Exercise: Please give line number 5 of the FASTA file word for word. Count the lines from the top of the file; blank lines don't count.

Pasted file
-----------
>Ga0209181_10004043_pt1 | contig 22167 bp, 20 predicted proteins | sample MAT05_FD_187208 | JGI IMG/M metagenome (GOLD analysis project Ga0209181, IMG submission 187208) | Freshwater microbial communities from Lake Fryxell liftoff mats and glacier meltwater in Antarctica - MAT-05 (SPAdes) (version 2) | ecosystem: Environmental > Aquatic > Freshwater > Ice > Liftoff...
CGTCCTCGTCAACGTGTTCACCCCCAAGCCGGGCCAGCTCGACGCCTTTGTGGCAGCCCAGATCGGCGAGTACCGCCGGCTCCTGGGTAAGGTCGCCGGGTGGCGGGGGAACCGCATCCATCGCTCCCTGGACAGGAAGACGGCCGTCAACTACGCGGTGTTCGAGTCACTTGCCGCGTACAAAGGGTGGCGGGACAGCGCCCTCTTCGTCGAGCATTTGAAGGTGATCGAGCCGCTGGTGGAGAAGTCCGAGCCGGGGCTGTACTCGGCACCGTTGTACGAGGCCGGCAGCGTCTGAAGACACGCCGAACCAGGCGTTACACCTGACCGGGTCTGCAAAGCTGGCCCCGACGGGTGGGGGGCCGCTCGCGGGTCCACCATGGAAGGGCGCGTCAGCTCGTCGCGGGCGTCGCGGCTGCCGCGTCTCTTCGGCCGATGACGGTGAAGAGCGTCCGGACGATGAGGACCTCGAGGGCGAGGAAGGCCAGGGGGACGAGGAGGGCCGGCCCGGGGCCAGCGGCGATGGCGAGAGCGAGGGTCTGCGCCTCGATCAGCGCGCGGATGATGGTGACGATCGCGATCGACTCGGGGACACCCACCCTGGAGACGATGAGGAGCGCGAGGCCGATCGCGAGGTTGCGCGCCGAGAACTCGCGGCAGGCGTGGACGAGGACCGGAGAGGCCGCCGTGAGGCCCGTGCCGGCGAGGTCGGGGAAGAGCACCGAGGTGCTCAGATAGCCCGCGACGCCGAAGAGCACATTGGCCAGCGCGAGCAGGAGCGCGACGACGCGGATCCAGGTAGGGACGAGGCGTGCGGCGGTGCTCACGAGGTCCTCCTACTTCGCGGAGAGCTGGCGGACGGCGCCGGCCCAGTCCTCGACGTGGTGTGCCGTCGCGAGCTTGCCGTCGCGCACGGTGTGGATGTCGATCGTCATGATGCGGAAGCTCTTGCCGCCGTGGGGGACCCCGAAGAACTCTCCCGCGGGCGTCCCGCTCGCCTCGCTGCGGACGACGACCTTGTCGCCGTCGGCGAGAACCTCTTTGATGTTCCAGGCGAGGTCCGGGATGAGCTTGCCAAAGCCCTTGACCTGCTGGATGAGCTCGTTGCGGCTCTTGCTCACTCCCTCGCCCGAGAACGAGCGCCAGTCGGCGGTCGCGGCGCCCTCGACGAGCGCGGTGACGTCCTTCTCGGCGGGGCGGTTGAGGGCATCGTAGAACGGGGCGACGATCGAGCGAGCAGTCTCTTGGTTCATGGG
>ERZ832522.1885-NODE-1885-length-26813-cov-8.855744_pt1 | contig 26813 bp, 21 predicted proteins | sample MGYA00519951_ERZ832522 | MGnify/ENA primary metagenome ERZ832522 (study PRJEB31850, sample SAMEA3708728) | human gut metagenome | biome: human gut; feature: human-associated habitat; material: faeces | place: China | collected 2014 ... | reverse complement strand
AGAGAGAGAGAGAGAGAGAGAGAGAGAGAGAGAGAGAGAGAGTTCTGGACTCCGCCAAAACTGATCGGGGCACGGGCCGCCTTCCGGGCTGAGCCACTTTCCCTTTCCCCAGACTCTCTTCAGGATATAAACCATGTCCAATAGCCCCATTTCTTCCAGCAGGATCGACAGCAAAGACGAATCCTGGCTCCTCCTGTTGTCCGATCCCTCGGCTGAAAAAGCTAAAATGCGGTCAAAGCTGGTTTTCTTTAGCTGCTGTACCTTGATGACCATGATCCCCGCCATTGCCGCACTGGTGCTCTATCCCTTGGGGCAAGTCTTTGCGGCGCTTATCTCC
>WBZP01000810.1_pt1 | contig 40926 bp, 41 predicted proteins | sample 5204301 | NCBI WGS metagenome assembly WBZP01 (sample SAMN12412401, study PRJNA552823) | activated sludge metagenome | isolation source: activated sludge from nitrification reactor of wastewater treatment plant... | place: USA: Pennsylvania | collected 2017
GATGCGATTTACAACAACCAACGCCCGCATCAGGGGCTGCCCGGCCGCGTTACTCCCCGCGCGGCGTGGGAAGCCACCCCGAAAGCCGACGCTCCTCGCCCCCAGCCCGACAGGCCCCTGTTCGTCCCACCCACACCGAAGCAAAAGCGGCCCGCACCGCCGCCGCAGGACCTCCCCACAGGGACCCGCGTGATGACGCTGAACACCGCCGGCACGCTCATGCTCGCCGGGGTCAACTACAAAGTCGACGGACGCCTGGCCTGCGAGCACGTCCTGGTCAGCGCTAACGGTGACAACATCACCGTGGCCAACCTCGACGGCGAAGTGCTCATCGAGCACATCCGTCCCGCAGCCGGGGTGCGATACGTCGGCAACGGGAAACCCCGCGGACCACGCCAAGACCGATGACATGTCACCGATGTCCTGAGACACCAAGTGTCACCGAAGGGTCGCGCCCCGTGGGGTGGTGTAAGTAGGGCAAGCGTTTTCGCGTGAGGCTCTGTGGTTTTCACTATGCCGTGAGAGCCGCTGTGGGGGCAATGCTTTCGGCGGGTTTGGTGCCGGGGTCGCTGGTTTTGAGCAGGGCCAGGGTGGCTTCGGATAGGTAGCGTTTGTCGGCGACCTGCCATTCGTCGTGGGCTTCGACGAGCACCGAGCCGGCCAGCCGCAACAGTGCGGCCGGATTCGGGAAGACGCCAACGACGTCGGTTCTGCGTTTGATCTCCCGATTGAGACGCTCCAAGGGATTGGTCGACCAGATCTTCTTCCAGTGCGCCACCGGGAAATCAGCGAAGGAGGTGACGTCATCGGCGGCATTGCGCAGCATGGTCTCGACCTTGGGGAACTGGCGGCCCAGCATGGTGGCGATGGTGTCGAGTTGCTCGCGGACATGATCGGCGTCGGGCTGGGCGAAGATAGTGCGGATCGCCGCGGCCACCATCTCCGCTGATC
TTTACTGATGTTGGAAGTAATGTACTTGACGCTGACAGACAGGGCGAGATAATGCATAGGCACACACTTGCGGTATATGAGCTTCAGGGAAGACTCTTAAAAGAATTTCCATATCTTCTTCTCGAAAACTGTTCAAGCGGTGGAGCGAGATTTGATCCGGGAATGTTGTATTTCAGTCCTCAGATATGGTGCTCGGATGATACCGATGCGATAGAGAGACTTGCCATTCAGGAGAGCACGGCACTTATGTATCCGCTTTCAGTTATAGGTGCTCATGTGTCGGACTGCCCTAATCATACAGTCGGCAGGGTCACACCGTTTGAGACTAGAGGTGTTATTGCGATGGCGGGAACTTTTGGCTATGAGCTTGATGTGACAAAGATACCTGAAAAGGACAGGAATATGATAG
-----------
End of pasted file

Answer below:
>WBZP01000810.1_pt1 | contig 40926 bp, 41 predicted proteins | sample 5204301 | NCBI WGS metagenome assembly WBZP01 (sample SAMN12412401, study PRJNA552823) | activated sludge metagenome | isolation source: activated sludge from nitrification reactor of wastewater treatment plant... | place: USA: Pennsylvania | collected 2017